The Retirement Crisis that Probably Isn’t

Elizabeth Warren and many of the other people recklessly seeking to expand Social Security, which is already on an unsustainable course, justify their crusade by claiming that America is facing a retirement crisis. Millions of older Americans, they say, cannot afford to retire: Social Security doesn’t pay enough and they haven’t saved sufficiently on their own.

“It’s a scary vision,” says Washington Post columnist Robert Samuelson, “But is it likely? Probably not.” Samuelson gives a good overview of the evidence, including that most elderly Americans own homes, have retirement vehicles such as 401(k) accounts with a median value of $100,000, and have expenses that are generally far lower than young Americans. He also points out:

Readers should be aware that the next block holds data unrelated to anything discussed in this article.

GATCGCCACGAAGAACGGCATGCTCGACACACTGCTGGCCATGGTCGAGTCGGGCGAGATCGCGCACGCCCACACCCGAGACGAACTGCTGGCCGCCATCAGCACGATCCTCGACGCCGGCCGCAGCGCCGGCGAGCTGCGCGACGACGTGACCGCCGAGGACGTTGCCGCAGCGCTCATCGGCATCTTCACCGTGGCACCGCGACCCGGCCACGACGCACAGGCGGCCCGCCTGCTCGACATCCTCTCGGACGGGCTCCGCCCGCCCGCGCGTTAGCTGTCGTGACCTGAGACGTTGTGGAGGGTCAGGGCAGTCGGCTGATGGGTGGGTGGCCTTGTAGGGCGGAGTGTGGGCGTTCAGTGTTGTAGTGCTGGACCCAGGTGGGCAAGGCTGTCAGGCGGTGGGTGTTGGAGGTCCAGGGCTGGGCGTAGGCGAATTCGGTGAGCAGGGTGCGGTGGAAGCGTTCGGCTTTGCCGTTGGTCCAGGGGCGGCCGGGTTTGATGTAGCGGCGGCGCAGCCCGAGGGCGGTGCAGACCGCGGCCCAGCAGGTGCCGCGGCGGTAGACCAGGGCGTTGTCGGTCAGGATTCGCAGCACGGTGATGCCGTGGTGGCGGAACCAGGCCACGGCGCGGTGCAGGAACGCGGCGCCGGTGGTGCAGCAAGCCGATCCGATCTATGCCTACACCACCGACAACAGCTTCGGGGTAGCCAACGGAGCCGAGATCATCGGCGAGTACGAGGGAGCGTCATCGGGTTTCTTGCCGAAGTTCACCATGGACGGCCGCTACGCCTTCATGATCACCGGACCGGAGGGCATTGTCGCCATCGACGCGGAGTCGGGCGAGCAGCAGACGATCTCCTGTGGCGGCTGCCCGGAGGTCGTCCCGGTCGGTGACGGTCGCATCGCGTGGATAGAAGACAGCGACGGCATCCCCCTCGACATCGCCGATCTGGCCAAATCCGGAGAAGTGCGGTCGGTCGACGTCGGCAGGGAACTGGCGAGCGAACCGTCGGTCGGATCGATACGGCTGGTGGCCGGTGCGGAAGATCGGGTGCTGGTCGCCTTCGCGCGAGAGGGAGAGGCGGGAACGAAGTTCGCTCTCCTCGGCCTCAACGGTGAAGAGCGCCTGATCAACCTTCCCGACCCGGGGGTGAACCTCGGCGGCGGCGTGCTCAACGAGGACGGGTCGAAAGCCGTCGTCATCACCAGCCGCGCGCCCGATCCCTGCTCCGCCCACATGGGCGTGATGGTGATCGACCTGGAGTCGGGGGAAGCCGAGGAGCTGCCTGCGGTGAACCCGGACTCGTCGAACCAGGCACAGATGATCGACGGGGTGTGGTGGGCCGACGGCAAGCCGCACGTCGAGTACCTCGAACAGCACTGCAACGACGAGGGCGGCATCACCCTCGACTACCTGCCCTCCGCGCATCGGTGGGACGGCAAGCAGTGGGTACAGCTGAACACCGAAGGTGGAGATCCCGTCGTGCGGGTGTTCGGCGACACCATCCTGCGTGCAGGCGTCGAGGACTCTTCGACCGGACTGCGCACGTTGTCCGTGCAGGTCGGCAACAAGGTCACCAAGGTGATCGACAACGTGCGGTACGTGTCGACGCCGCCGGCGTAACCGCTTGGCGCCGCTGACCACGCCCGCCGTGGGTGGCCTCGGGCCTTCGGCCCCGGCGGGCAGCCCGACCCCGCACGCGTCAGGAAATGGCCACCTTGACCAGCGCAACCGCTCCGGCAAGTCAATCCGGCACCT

Studies aside, there’s little real-world evidence of pervasive under-saving. Older Americans feel better about their finances than any other age group, report surveys by NORC at the University of Chicago. In 2012, 80 percent of those 65 and over were “satisfied” or “more or less satisfied” with their financial situation compared with only 67 percent of those aged 50 to 64. Other age groups also lagged; comparable results date to the 1970s.

I would add one more point. If some Americans have saved too little for retirement, one major reason is that Social Security took a big chunk of their income during their working years. If there is a retirement crisis, Social Security isn’t the cure — it’s part of the cause.